The last time I skied at Burke Mountain was in 1996. I was a few years out of college and working at my first job as a newspaper reporter in nearby St. Johnsbury. Bill Clinton was president, Independence Day was the highest grossing movie of the year, and the most talked about mobile phone was the Motorola StarTAC. A lot has changed in two decades.
Burke has changed quite a bit, too—for the better. The ski area recently opened its mid-mountain, 116-room Burke Hotel & Conference Center, complete with two restaurants, a coffee shop, retail store, arcade, fitness center, and year-round outdoor heated pool and hot tub.
Located just steps from the Mid-Burke Express lift, the hotel offers guests a true ski-in/ski-out experience on one of the most scenic mountains in Vermont.
With one, two, and three-bedroom suites available, guests can enjoy comfort, amenities, and beauty at every turn. Hotel windows face ski trails or the dramatic view of Willoughby Gap to the north, giving guests a true sense of place. Rooms are a stone’s throw from the Magic Carpet learning area for little ones and the high-speed Mid-Burke Express, which gets skiers to the top of the mountain in no time.
While slopeside hotels are hardly a new concept, Burke has done an excellent job integrating its new lodging property with the mountain. The hotel gives you the feeling of being both at home and away, an ideal combination for a family ski getaway.
Then and Now
To appreciate Burke and its unmistakable sense of place, look no further than the mountain’s history.
The ski area, which first opened in the winter of 1955-56, has been through more than its fair share of tough times, cycling through several ownerships, challenging weather conditions, and even bankruptcies (one that I covered as a reporter in 1995). A recent EB-5 scandal put the resort in receivership, and it’s expected to be sold after this ski season to a new owner.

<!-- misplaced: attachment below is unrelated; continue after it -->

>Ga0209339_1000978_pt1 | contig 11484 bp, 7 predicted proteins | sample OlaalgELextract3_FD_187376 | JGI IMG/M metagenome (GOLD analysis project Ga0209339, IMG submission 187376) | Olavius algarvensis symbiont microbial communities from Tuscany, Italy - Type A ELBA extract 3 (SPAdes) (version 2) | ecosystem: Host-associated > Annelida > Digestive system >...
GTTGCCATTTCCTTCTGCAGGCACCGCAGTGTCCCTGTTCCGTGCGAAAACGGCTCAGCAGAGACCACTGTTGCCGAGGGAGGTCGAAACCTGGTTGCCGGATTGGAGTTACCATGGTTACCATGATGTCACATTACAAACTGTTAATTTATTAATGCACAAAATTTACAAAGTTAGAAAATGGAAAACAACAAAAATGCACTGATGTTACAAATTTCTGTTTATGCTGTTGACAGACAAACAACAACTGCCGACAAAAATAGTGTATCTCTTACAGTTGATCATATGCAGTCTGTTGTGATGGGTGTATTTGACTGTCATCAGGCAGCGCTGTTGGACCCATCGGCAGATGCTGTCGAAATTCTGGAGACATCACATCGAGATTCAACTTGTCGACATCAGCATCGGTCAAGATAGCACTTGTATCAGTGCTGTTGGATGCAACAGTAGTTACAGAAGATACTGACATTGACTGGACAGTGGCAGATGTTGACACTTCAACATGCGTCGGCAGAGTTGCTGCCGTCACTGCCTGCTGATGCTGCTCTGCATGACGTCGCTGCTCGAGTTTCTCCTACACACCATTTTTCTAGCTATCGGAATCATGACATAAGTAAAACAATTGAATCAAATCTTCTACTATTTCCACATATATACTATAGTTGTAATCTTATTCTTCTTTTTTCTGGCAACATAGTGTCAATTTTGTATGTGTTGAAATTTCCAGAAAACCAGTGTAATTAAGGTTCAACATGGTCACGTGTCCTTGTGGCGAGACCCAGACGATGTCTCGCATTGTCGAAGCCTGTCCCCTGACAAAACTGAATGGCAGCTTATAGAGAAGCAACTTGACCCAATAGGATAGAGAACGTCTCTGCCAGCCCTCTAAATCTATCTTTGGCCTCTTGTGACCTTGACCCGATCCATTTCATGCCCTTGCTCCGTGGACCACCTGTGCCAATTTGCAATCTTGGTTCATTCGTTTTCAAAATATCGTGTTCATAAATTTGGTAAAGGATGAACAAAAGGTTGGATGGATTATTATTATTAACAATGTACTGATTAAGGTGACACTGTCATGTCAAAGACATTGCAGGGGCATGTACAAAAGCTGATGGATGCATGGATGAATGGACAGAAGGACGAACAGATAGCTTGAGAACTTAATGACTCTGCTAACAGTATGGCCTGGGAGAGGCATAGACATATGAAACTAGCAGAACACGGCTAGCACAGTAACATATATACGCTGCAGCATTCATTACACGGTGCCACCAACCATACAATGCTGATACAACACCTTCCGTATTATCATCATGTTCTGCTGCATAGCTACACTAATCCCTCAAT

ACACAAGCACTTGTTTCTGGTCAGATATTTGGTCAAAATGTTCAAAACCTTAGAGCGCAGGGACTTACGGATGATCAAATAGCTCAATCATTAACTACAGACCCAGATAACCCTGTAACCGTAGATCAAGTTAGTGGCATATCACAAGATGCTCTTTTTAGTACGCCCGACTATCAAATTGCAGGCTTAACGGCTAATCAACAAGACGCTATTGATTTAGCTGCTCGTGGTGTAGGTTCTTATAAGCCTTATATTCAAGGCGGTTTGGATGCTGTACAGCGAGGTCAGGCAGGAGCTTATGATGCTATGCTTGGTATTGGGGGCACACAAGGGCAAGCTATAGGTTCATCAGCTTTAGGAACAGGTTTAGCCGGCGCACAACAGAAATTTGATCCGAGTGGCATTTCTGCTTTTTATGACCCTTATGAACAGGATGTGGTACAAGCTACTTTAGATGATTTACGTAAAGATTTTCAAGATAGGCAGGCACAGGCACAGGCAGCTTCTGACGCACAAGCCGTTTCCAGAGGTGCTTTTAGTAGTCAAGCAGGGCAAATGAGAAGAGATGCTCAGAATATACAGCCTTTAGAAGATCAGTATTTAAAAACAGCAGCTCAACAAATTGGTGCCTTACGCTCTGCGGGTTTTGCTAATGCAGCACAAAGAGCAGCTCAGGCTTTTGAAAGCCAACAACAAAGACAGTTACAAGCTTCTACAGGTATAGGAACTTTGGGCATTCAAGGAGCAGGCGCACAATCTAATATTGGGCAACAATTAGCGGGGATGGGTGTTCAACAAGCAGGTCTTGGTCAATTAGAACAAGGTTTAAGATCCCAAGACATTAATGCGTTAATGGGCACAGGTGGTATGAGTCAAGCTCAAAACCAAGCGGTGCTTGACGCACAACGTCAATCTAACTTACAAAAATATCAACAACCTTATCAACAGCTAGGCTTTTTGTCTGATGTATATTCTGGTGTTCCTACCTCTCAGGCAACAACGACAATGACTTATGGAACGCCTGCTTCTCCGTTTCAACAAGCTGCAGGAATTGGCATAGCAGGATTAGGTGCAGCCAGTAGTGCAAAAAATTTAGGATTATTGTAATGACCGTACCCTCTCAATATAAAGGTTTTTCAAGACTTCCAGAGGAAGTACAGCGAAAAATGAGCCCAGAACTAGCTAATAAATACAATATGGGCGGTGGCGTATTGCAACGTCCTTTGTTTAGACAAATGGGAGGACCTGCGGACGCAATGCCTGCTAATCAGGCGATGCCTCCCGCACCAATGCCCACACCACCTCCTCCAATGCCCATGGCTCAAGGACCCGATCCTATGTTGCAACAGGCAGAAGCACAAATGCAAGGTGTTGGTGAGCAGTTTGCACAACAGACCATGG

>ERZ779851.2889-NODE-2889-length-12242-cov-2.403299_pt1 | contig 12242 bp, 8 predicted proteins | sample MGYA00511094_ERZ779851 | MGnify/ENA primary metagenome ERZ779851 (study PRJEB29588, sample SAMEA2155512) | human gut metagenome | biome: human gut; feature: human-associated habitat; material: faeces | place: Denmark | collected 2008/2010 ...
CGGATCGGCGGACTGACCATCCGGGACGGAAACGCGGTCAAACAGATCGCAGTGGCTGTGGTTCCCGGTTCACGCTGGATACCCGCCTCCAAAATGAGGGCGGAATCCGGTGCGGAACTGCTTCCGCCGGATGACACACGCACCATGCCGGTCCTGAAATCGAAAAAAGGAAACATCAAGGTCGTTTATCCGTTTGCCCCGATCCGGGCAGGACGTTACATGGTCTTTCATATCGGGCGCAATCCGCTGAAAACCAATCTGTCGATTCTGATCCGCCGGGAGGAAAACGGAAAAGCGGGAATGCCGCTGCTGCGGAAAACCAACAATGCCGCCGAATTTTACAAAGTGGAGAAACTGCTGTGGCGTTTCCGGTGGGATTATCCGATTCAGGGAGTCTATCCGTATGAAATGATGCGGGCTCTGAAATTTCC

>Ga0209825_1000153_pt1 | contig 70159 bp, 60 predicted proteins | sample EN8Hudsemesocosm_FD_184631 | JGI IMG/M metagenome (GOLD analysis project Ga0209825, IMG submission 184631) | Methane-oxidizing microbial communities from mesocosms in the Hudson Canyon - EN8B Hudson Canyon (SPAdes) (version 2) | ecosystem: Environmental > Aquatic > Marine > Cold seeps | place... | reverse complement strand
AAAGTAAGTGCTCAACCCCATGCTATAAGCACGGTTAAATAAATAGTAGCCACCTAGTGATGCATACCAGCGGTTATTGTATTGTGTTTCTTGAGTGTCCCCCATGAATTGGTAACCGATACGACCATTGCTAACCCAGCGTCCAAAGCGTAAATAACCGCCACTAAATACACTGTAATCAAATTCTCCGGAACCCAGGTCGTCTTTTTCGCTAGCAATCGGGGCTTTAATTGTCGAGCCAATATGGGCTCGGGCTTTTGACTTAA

Still, time and time again, this is a mountain community that knows how to survive.
Part of what makes Burke Mountain special is the world-renowned Burke Mountain Academy. Established in 1970 as the first ski academy of its kind in the United States, Burke Mountain Academy has produced numerous national team members and Olympians over the years, including 2016 World Cup Winner and 2014 Olympic slalom gold medalist Mikaela Shiffrin.
Just a few weeks after Mikaela Shiffrin dominated the World Cup slalom at Killington, my family visited Burke for an early December weekend of skiing. As soon as we arrived and checked into the Burke Hotel, we could feel the positive energy buzzing around the resort’s staff, who were friendly, helpful, and just plain happy to be there. No question, so were we.
Our Stay at the Burke Hotel & Conference Center
As a family of three, we opted for a two-bedroom, two-bathroom suite at the hotel, which comes with a full kitchen, dining room table, living room, three televisions, a balcony overlooking the mountain, two comfortable king beds, and a gas fireplace.
The hotel accommodations are spacious, sunny, and cheerful, with tasteful Vermont touches such as locally made wooden end tables and wool bed scarves.
While the suite’s kitchen includes a stove, refrigerator, dishwasher and microwave, we decided to eat out for our meals.
The View Pub is perfect for a casual lunch or dinner—serving everything from corned beef poutine and kale Caesar salad to bacon burgers and a kids’ menu cheese pizza. The pub also serves up an impressive variety of craft IPAs and ales from Vermont, including Long Trail, Hill Farmstead, von Trapp Brewing, Hermit Thrush, and Fiddlehead.
The more upscale yet family-friendly Willoughby’s is open for dinner, serving cheese plates, bacon wrapped scallops, and charcuterie for starters, and duck breast, halibut, and pork chops for the main entrees. Kids can choose from pizza, grilled cheese, and chicken tenders.
Fun on the Mountain